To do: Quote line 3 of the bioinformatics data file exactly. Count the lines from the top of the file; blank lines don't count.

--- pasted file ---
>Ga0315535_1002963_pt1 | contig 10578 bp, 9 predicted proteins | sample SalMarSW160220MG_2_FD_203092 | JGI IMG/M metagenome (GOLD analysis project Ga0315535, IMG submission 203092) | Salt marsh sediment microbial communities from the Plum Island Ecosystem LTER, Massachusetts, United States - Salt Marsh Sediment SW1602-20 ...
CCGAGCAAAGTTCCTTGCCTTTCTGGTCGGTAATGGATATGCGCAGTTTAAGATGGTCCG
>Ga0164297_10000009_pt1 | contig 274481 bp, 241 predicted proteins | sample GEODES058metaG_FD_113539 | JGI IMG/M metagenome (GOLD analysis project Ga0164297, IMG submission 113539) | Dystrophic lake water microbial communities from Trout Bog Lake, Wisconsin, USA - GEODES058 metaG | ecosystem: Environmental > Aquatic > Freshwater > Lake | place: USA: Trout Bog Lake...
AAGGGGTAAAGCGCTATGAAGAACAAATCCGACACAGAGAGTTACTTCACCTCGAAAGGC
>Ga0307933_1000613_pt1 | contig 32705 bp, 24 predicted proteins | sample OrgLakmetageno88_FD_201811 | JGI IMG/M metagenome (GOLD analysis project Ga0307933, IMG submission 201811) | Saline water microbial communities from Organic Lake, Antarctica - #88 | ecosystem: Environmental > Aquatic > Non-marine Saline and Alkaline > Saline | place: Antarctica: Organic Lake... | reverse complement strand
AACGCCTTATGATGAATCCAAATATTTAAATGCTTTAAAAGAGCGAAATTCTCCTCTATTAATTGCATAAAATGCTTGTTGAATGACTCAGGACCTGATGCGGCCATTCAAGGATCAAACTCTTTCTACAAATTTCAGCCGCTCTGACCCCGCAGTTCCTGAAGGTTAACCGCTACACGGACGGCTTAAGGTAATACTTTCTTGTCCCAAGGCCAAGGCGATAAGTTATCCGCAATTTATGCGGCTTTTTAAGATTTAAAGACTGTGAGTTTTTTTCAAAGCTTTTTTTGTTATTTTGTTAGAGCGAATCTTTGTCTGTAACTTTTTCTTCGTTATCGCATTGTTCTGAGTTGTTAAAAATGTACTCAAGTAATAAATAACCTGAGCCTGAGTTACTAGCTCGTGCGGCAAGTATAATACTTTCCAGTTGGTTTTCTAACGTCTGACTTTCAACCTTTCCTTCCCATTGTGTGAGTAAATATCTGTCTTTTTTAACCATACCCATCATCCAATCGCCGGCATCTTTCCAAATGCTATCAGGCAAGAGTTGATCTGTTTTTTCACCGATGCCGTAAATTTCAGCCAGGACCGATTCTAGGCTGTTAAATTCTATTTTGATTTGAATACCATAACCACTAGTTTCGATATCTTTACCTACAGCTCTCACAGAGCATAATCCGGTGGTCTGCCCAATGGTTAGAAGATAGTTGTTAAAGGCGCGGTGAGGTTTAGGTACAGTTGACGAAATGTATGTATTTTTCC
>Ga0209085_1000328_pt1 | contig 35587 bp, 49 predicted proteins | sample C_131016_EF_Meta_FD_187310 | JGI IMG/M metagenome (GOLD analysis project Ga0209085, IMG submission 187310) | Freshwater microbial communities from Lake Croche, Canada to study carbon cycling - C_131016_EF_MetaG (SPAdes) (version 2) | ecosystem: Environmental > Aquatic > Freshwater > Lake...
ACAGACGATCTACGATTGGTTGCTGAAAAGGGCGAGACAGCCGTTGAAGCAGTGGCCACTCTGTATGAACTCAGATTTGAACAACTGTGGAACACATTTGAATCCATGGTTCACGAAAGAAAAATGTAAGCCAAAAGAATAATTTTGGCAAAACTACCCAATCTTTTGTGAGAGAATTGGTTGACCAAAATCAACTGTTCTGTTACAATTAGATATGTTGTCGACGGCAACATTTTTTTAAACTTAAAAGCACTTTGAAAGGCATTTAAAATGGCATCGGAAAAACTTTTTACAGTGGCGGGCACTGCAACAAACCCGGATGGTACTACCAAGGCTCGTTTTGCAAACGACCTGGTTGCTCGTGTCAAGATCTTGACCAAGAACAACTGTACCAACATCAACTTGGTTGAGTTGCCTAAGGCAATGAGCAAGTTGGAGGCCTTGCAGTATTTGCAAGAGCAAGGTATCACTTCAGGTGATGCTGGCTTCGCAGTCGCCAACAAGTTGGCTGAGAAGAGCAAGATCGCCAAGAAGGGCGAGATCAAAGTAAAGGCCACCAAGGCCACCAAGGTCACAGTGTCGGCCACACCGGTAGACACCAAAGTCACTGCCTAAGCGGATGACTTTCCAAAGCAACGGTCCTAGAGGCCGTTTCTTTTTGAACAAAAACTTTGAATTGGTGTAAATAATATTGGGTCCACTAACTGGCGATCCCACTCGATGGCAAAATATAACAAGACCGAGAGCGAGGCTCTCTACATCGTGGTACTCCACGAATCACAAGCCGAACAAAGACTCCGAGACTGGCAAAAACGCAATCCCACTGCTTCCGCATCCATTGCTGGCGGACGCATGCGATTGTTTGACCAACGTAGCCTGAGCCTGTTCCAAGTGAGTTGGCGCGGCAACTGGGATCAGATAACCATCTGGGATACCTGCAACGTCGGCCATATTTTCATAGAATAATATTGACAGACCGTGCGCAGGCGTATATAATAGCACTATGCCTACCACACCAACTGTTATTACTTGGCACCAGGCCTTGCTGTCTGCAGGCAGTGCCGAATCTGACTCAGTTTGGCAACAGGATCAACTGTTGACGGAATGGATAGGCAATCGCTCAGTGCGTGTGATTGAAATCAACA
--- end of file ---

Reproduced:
>Ga0164297_10000009_pt1 | contig 274481 bp, 241 predicted proteins | sample GEODES058metaG_FD_113539 | JGI IMG/M metagenome (GOLD analysis project Ga0164297, IMG submission 113539) | Dystrophic lake water microbial communities from Trout Bog Lake, Wisconsin, USA - GEODES058 metaG | ecosystem: Environmental > Aquatic > Freshwater > Lake | place: USA: Trout Bog Lake...